Monday 4 August 2014

Korea: East and West - SDA Journal

A couple of weeks ago I received an email from Surface Design Association (SDA)  about renewing my subscription ( I've been a member since 2006).  With regret, I've  come to the decision that  at $75  + $20 postage I no longer afford  it .I'm not making best use of my membership,  and although I've dabbled with other textiles (like the infamous 'Taplow Vase'), art quilts are my primary  interest and membership of SAQA  ( along with CQ) best serves this need.
My main reason for joining was hoping that some day I could attend a conference and learn Pojagi techniques with Chunghie Lee . So it seems fitting that the last issue of their excellent journal I receive has Korean textiles as it's theme and it's an absolute cracker with many innovative works, particularly  the  3D structures such as 'cloudscape' below and the work of  Do Ho Suh 

 Cloudscape -Sojie Feliciano Solomon  

As I've said before, I've long appreciated Pojagi techniques, making this door curtain with machine stitched seams many years ago ( unfortunately it was 'site specific' ,there's no place suitable for it in our current house ) . I really enjoyed the Masterclass  with Chunghie Lee I  participated in at FoQ in 2009 but  although I'm still intrigued by layers of organza (such as recent 'Dislocation' piece) I haven't taken  Pojagi  techniques  further   (unlike Molly Bullick who also attended that class and has used them to fantastic effect).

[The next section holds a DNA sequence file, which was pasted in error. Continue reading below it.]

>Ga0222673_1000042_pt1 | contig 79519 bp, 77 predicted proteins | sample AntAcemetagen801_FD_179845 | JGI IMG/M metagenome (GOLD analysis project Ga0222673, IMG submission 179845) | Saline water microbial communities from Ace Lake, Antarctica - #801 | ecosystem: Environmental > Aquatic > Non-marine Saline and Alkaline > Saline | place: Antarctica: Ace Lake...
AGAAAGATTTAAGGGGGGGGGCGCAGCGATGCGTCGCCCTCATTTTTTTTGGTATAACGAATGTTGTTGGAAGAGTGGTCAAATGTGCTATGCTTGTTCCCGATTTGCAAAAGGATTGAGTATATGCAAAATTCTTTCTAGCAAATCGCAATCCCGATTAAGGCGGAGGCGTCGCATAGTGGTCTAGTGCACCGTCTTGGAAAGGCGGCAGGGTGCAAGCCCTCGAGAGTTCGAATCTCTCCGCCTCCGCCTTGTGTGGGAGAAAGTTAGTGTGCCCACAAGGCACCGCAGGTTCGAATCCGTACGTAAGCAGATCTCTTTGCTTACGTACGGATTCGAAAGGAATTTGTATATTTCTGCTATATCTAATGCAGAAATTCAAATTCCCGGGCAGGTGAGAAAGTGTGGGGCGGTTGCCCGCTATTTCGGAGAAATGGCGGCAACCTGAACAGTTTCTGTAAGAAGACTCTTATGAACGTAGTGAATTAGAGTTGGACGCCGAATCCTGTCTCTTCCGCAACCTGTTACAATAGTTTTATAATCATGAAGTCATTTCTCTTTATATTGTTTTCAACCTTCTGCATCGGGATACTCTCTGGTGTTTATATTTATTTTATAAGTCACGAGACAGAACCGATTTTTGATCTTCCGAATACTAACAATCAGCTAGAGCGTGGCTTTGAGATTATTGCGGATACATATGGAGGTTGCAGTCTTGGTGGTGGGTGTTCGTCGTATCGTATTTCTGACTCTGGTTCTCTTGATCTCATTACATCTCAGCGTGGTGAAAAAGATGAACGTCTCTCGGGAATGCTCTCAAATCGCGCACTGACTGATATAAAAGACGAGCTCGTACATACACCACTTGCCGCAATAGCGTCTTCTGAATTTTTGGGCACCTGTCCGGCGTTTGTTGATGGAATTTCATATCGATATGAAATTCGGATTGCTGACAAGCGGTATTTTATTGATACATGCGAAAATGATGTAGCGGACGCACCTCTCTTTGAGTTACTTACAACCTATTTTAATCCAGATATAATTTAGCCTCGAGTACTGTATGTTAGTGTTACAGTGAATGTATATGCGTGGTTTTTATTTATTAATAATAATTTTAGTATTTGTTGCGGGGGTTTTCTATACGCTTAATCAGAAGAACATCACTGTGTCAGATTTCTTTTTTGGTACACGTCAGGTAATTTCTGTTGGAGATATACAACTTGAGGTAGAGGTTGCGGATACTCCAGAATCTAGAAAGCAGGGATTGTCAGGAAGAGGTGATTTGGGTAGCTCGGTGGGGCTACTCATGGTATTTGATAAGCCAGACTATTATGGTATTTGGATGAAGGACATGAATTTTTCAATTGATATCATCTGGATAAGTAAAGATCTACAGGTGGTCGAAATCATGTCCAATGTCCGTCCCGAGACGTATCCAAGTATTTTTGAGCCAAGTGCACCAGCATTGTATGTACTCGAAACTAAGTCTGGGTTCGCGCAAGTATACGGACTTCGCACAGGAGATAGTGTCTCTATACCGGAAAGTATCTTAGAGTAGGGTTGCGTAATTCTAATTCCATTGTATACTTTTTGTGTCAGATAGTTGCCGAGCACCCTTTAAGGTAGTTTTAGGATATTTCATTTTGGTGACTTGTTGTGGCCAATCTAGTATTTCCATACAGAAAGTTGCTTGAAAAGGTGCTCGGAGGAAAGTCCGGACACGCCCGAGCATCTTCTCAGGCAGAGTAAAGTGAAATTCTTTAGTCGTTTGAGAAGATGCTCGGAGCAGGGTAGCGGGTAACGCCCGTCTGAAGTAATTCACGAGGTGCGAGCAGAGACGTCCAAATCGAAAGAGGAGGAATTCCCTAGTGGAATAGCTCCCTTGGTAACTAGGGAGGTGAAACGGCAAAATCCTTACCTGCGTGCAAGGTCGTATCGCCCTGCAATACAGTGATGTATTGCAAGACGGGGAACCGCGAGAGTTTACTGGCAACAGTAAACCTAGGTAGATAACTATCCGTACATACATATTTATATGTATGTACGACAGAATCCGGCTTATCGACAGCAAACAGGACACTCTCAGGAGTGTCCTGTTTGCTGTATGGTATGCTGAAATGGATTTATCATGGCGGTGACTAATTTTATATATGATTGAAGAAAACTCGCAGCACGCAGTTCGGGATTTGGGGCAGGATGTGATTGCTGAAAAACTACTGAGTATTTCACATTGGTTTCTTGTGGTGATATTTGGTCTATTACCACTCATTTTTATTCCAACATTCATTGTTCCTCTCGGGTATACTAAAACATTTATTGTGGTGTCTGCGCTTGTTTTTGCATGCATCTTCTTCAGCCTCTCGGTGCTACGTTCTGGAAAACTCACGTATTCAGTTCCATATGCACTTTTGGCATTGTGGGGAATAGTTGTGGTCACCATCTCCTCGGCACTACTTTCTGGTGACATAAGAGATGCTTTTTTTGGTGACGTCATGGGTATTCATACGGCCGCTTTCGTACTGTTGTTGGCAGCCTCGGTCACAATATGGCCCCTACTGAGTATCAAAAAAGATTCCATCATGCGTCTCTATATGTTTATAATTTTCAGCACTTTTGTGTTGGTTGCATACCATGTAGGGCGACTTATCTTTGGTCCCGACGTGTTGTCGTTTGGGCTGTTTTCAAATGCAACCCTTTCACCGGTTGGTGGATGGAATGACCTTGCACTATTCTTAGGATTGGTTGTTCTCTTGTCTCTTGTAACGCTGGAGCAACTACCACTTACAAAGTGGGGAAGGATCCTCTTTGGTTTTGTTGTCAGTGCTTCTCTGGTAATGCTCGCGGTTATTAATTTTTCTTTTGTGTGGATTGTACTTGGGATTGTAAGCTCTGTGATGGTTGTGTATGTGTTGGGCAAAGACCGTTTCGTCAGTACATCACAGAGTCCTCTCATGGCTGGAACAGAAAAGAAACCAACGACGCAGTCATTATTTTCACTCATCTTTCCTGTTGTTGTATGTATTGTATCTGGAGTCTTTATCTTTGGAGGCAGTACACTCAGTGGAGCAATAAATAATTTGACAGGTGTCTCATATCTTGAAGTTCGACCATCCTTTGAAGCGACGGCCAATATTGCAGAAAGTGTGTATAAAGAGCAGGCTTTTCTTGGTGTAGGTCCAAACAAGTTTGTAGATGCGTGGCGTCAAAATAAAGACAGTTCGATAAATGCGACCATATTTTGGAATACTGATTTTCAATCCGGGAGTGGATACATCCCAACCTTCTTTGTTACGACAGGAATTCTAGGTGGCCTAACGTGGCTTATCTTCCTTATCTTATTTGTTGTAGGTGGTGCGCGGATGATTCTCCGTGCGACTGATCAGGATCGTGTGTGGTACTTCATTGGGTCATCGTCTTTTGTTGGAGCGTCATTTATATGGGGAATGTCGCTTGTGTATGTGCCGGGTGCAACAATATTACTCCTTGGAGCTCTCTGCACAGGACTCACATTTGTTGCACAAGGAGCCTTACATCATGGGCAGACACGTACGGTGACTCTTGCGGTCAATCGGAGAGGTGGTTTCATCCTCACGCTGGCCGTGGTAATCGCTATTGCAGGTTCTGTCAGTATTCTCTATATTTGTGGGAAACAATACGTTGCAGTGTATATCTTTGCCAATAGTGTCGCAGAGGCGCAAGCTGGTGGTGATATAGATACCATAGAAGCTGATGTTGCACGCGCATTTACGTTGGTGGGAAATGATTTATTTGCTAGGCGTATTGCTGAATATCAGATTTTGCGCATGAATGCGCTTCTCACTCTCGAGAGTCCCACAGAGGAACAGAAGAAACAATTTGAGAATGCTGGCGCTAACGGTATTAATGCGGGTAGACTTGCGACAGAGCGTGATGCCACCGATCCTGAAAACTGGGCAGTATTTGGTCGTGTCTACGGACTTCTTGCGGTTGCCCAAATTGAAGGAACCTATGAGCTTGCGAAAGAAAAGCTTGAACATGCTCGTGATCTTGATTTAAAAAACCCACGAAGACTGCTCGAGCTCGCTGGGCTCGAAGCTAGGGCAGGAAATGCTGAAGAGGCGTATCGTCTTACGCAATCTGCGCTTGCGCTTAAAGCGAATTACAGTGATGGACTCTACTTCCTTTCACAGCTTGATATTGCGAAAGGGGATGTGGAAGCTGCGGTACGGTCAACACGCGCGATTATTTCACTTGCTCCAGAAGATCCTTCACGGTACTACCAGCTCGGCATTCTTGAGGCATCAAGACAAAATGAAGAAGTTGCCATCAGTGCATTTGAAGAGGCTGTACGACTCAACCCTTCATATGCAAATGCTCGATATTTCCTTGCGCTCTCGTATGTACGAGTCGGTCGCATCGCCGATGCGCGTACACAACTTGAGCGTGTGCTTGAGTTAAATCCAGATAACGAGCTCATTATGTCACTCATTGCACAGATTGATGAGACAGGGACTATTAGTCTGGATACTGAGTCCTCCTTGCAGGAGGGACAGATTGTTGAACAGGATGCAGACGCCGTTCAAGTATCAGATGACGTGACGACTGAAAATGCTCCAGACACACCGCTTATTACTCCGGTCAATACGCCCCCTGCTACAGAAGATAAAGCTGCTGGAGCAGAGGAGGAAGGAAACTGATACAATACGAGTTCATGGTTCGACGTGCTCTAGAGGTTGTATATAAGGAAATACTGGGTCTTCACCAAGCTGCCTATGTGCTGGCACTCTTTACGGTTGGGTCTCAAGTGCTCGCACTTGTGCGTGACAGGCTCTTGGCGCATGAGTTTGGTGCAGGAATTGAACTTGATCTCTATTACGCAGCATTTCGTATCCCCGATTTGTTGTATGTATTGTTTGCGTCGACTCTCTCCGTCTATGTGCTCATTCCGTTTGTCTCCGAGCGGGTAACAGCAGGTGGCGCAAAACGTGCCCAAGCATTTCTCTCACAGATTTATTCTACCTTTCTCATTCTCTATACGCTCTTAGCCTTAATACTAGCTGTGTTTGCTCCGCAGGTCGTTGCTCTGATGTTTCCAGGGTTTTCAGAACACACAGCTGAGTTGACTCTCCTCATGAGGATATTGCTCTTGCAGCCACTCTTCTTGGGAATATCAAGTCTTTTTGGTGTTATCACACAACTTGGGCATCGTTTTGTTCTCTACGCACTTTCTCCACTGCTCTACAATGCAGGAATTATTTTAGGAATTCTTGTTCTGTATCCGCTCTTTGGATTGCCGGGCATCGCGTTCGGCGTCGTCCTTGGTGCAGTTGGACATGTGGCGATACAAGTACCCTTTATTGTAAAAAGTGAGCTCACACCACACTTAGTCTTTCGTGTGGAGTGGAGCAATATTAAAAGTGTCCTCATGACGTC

I'm coming to the conclusion that  this may be because they belong to another culture  and I'm more concerned with exploring techniques and marks personal to me ( not just because  my stitching is getting larger and larger, which wouldn't meet  with approval!) I do however have plans for some of the semi translucent Japanese fabrics I bought with Pojagi in mind following interesting discussions with Ruth Axson at Rydal Hall retreat.


Gillian Cooper said...

I love the work of Do Ho Suh. Did you see his exhibition at the Serpentine years ago? It was stunning. I also really enjoyed Chungie Lee's master class, but like you I haven't taken it further. The best thing from that class in the end for me was meeting all the amazing students, like yourself!

Heather said...

Your Pojaji panel is exquisite! What a shame it doesn't fit into your current house. I hear you on using techniques from another culture - I love to study and appreciate them, but somehow it doesn't feel quite authentic using them in my own work. i do love Japanese boro cloth, and use real boro as an element in my work, but consider it a collaboration with another artist.